The Detwilers vowed to share their story with anyone who would listen. They went on the radio. They appeared on CNN, The Phil Donahue Show and Good Morning America – twice – among others.
They met with Vice President Al Gore, U.S. Department of Agriculture Secretary Mike Espy and numerous Congress members to lobby for increased meat inspections and tighter oversight on food safety.
“I had the choice of letting my son’s death serve a purpose or not,” Darin said. “My military service reflected my sense of duty – my son deserved no less.”
In October 1994, the USDA, spurred by the national shock from the Jack in the Box outbreak, took the unprecedented step of declaring E. coli O157:H7 an adulterant in ground beef. For the first time, a bacterium was considered just as unacceptable as a harmful chemical or foreign object.
Jack in the Box paid Riley’s medical bills, along with those of every other victim. Regardless, Darin needed to return to work “almost right away” to keep up with bills. Because they could not receive punitive damages for Riley’s death in Washington State, the Detwilers’ legal settlement from Jack in the Box covered little more than medical, funeral and legal expenses. Food safety attorney and Food Safety News publisher Bill Marler represented more than one hundred victims in the outbreak, but he did not represent the Detwilers.
In the years that followed, Darin used the G.I. bill to go through college, eventually earning a teaching degree from Western Washington University. Vicki gave birth to two more sons: William in 1994 and Lucas in 1996.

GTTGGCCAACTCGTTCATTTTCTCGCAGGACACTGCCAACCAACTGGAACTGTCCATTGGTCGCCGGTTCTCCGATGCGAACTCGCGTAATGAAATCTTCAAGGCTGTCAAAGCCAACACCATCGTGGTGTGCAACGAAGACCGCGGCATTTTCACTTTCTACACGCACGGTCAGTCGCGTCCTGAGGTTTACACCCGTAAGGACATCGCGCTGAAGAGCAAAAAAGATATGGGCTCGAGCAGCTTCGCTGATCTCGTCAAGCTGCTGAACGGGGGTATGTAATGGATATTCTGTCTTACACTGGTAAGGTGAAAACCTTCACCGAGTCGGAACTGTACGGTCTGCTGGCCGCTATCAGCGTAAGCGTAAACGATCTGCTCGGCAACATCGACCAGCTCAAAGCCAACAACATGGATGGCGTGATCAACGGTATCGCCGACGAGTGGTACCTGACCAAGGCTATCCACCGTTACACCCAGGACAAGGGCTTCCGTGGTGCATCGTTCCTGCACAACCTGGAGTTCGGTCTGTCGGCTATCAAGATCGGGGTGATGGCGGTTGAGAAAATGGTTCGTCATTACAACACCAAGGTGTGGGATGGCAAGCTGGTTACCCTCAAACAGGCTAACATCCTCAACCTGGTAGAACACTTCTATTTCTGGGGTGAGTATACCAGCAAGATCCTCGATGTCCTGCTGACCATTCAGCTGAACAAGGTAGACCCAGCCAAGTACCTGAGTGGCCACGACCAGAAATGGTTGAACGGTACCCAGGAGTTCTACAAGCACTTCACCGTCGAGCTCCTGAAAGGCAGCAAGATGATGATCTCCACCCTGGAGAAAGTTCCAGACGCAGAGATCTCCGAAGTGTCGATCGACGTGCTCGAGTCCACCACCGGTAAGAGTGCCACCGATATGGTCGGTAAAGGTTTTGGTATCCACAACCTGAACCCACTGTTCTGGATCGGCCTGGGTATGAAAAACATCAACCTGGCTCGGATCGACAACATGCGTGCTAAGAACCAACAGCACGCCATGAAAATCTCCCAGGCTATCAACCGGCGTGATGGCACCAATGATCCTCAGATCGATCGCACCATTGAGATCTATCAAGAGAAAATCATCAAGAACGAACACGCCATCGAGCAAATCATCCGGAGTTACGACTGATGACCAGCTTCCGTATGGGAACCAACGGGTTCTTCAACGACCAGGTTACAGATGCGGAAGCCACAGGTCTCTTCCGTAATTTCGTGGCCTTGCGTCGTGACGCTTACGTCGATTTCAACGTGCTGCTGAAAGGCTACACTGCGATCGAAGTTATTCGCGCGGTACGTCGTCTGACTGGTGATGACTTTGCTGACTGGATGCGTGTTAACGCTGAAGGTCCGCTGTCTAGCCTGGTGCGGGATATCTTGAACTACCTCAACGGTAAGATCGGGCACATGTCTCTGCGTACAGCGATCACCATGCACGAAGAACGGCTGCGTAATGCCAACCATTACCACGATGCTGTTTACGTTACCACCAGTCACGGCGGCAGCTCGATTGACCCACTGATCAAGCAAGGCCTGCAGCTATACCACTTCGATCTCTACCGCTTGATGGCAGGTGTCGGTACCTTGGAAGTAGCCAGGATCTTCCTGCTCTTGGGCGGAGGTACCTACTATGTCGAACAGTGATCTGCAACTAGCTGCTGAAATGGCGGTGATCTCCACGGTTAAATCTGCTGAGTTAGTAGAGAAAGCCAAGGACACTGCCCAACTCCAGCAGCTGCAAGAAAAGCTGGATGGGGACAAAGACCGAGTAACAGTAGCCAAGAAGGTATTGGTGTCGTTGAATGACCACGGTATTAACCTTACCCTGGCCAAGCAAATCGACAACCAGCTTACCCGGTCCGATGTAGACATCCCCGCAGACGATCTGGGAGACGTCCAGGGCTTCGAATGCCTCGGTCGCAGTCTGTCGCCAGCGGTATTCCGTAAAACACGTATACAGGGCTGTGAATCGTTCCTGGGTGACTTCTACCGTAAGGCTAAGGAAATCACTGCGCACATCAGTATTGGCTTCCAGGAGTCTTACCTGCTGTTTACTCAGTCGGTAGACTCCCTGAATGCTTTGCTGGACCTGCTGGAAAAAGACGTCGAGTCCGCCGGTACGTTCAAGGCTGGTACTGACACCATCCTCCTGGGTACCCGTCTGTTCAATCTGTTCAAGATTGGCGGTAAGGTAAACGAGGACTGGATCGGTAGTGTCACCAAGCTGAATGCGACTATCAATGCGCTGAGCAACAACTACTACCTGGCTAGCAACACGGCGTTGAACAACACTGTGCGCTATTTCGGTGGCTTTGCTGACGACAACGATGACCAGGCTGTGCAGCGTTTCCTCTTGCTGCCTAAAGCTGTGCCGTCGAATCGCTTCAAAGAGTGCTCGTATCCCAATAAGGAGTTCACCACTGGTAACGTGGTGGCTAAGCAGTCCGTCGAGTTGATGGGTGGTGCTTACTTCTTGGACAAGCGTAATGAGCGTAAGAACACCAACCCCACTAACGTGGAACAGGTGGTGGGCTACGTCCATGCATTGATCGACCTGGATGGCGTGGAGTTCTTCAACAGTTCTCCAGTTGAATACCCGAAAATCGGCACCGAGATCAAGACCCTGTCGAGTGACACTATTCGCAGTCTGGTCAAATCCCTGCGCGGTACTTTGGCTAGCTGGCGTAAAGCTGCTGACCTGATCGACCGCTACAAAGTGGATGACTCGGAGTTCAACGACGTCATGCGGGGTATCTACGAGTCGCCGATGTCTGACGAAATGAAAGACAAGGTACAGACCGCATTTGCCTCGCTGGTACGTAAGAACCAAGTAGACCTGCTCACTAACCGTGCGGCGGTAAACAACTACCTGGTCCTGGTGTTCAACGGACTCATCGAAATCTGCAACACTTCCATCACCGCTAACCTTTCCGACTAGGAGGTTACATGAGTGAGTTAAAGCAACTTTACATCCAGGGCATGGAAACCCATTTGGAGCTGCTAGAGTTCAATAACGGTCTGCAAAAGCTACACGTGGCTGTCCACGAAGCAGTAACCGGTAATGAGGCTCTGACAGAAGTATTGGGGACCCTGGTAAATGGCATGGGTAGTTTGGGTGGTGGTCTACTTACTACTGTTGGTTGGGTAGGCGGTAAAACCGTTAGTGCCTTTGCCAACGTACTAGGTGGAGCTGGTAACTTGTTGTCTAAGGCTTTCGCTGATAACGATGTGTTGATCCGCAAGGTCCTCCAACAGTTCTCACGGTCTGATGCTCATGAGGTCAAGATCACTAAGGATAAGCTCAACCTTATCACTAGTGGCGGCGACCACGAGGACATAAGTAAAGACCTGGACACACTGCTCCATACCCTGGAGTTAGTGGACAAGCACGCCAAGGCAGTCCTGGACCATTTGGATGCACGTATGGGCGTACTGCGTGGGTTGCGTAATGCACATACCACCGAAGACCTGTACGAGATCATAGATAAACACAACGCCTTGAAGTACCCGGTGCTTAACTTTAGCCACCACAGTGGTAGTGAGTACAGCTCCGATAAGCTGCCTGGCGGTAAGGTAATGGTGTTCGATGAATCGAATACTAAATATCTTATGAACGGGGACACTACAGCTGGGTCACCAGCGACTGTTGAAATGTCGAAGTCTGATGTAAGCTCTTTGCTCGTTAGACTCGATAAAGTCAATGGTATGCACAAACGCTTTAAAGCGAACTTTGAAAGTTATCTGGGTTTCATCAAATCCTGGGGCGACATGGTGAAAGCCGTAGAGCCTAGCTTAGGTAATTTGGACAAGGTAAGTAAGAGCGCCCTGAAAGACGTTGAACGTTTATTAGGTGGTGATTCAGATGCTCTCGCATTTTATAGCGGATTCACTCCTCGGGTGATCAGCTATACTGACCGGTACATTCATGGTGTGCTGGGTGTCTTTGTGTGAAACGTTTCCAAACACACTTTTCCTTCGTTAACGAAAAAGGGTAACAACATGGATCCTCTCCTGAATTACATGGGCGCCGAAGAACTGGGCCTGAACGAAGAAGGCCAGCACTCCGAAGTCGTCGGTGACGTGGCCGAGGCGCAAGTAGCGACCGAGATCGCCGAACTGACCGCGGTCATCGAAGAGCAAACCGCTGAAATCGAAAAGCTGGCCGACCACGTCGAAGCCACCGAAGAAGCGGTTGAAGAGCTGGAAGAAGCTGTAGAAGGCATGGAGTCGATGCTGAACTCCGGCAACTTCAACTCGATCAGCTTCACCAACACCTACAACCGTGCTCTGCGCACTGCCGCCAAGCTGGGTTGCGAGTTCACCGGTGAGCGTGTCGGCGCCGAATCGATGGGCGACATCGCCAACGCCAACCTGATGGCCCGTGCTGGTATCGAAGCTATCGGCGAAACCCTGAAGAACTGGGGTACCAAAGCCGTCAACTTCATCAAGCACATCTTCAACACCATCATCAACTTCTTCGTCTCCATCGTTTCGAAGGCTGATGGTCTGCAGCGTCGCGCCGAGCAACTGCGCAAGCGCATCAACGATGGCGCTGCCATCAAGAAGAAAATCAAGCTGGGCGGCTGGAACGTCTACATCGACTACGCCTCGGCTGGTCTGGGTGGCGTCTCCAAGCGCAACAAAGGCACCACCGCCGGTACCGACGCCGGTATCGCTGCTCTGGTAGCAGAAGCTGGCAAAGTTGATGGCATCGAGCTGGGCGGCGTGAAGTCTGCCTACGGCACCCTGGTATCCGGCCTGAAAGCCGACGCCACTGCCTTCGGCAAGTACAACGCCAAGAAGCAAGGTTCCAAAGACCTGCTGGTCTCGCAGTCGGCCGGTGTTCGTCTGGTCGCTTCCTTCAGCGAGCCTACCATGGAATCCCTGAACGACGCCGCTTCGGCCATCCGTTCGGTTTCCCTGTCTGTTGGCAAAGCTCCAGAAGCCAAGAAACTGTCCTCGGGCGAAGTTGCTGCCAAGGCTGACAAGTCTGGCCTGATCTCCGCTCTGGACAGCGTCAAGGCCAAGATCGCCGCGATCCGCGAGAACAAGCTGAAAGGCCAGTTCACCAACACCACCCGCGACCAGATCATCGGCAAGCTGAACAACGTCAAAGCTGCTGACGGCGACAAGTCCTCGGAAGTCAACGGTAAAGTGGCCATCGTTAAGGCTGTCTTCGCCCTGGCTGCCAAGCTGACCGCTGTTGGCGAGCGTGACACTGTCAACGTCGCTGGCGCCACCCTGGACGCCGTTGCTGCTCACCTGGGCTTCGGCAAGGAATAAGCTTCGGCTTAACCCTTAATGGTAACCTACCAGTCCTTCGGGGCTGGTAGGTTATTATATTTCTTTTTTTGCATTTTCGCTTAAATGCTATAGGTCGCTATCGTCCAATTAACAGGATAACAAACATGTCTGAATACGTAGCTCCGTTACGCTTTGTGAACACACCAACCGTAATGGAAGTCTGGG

Throughout it all, the Detwilers continued their advocacy. Vicki spoke before consumer advocacy groups. Darin wrote articles for various publications, including “Tragedy Was Not Enough,” for the New York Times, which described the family’s dead-end meetings with television executives interested in turning Riley’s story into a made-for-TV movie. (That article is reprinted by the Philadelphia Inquirer under a different title.)
The Detwilers’ most important work, Darin said, was their effort to help introduce federal requirements for safe handling labels on raw and not-ready-to-eat meats.
From 2004 to 2007, Darin served two terms on the USDA’s National Advisory Committee on Meat and Poultry Inspection, appointed by former Agriculture Secretary Ann Veneman. There, his voice as a teacher and an advocate played a role in developing regulatory policy on food safety.
“We overlook the power of the people. You don’t have to be an elected official or someone famous to bring about change,” Darin said. “I’ve talked to legislators, testified before congress, worked with the USDA, talked to presidents and vice presidents, walked the halls of congress on multiple occasions. We’ve done everything we can to give witness or testify so that nobody down the road could ever say, ‘I wish the parents of the child who died – Riley Detwiler’s parents – didn’t just disappear and avoid making sure it never happened again.’”